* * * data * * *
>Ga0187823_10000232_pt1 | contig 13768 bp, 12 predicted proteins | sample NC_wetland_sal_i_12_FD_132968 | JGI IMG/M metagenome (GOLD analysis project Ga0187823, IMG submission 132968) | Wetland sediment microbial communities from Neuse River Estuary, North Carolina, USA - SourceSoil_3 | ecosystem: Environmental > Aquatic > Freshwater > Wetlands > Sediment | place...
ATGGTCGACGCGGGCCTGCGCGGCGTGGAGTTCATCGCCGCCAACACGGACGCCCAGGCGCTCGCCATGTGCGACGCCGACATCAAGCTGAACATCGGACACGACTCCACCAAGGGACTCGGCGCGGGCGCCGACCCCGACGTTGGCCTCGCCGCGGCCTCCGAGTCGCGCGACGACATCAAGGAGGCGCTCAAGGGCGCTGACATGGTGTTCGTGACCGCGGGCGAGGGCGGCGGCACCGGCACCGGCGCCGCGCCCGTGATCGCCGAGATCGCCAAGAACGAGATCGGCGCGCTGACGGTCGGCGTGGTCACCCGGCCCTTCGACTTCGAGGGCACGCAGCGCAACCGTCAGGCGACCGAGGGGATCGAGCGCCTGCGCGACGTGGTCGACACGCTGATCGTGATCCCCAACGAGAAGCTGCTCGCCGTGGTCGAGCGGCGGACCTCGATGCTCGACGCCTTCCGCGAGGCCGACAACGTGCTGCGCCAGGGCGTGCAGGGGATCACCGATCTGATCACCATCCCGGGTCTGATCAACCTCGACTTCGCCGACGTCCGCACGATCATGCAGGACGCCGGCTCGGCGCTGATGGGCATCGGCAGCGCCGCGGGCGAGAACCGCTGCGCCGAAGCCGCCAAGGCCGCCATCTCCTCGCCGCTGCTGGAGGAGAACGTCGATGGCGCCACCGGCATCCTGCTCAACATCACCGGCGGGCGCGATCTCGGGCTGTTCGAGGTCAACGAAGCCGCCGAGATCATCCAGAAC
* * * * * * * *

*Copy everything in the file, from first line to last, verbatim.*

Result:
>Ga0187823_10000232_pt1 | contig 13768 bp, 12 predicted proteins | sample NC_wetland_sal_i_12_FD_132968 | JGI IMG/M metagenome (GOLD analysis project Ga0187823, IMG submission 132968) | Wetland sediment microbial communities from Neuse River Estuary, North Carolina, USA - SourceSoil_3 | ecosystem: Environmental > Aquatic > Freshwater > Wetlands > Sediment | place...
ATGGTCGACGCGGGCCTGCGCGGCGTGGAGTTCATCGCCGCCAACACGGACGCCCAGGCGCTCGCCATGTGCGACGCCGACATCAAGCTGAACATCGGACACGACTCCACCAAGGGACTCGGCGCGGGCGCCGACCCCGACGTTGGCCTCGCCGCGGCCTCCGAGTCGCGCGACGACATCAAGGAGGCGCTCAAGGGCGCTGACATGGTGTTCGTGACCGCGGGCGAGGGCGGCGGCACCGGCACCGGCGCCGCGCCCGTGATCGCCGAGATCGCCAAGAACGAGATCGGCGCGCTGACGGTCGGCGTGGTCACCCGGCCCTTCGACTTCGAGGGCACGCAGCGCAACCGTCAGGCGACCGAGGGGATCGAGCGCCTGCGCGACGTGGTCGACACGCTGATCGTGATCCCCAACGAGAAGCTGCTCGCCGTGGTCGAGCGGCGGACCTCGATGCTCGACGCCTTCCGCGAGGCCGACAACGTGCTGCGCCAGGGCGTGCAGGGGATCACCGATCTGATCACCATCCCGGGTCTGATCAACCTCGACTTCGCCGACGTCCGCACGATCATGCAGGACGCCGGCTCGGCGCTGATGGGCATCGGCAGCGCCGCGGGCGAGAACCGCTGCGCCGAAGCCGCCAAGGCCGCCATCTCCTCGCCGCTGCTGGAGGAGAACGTCGATGGCGCCACCGGCATCCTGCTCAACATCACCGGCGGGCGCGATCTCGGGCTGTTCGAGGTCAACGAAGCCGCCGAGATCATCCAGAAC